This hotel with a 24-hour IHOP restaurant is about a 20-minute drive from the bars, eateries, and jazz clubs of New Orleans’s French Quarter
Hotel at a Glance: Ramada by Wyndham Metairie New Orleans Airport
The French Quarter’s jazz-filled streets are only several miles from this quiet hotel, located in Metairie. When you’re not out drinking, dancing, and shopping in New Orleans, you can kick your feet up in your comfortable guest room while making use of the complimentary WiFi.
- Enjoy classic American fare 24 hours a day at the onsite IHOP. Indulge in sweet pancakes and waffles or feast on savory burgers and sandwiches.
- Feel the burn while working out at the hotel’s fitness center.
- Go for a stroll in nearby Lafreniere Park; its picturesque marshes and gardens are bisected by a 2-mile jogging trail.
- Kick start your day with complimentary continental breakfast.
- Cool off at the outdoor pool.
New Orleans’s French Quarter: Let the Good Times Roll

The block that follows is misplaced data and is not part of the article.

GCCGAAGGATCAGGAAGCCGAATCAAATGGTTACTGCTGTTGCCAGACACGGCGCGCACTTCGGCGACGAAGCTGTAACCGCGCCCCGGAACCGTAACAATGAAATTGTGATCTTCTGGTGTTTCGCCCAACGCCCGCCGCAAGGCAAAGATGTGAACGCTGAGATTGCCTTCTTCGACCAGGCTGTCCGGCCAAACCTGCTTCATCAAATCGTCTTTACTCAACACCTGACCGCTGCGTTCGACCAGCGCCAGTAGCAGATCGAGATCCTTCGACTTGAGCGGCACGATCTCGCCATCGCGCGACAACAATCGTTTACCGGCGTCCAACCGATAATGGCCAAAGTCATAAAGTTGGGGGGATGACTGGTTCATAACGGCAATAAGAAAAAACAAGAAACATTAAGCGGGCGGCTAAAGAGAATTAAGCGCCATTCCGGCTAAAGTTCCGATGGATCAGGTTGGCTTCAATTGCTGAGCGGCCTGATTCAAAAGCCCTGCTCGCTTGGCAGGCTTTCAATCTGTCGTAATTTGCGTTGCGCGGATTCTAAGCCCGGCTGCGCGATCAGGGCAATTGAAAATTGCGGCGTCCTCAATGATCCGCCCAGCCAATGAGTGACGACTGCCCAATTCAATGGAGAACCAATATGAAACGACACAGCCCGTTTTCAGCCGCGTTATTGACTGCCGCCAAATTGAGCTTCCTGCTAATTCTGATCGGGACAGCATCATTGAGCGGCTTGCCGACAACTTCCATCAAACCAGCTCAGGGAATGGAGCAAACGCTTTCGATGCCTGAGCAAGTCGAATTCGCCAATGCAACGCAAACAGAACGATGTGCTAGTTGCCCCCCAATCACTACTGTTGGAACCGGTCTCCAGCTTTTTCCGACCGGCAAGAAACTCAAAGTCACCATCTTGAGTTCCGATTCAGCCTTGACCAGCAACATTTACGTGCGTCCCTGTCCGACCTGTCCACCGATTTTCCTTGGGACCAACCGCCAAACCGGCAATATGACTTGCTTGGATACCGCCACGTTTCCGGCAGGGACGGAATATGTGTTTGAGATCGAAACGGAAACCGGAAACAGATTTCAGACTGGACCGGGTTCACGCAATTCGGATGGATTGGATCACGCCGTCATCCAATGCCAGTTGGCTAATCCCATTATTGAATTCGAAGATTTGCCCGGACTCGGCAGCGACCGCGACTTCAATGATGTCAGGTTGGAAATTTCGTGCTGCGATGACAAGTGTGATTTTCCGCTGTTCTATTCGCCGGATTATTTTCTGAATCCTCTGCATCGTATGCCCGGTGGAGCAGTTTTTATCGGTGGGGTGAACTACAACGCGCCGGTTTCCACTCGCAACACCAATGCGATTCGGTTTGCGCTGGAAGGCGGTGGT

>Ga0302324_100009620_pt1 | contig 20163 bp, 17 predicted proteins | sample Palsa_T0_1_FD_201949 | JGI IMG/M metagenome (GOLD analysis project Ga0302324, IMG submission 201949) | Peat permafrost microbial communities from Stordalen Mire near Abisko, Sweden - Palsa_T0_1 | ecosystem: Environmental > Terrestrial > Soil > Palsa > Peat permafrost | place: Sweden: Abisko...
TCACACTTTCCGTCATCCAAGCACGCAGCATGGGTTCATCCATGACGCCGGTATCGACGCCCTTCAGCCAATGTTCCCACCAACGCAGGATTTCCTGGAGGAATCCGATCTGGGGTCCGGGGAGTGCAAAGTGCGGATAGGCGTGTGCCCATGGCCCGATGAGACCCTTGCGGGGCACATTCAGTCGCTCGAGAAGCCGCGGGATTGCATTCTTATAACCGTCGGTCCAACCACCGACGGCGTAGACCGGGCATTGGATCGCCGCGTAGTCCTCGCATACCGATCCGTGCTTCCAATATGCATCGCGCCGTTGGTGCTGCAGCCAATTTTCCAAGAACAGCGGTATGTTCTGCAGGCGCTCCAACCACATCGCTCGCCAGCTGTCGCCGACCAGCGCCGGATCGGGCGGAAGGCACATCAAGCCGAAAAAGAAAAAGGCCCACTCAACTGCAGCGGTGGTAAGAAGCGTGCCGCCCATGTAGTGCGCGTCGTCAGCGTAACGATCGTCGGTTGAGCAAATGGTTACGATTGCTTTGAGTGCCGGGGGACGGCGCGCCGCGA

“Stop thinking of New Orleans as the worst-organized city in the United States,” writes author Dan Baum in Nine Lives, his post-Katrina book. “Start thinking of it as the best-organized city in the Caribbean.” Some folks think there is something distinctly foreign about New Orleans, a place where people’s priorities seem inclined toward enjoying life and relishing the moment at hand. Nothing says it better than the town’s unofficial Cajun creed: “Laissez les bons temps rouler,” or “Let the good times roll.”
Historical buildings with intricate wrought-iron balconies line the narrow streets of New Orleans’s French Quarter. Here, street musicians often fill the air with jazz music, their trombones and tubas swinging back and forth. Just off the Jackson Square park and near the towering St. Louis Cathedral, the legendary Café Du Monde serves beignets under heaping piles of powdered sugar. The nearby Frenchmen Street, just north of the Quarter, provides a slightly less touristy taste of New Orleans nightlife. Some of the city’s most popular live jazz and blues bars dominate this historic two-block district, with each venue hosting world-class musicians nearly every night of the week. And then there’s Bourbon Street, where neon lights advertise frozen cocktails and crowds gather along 13 city blocks.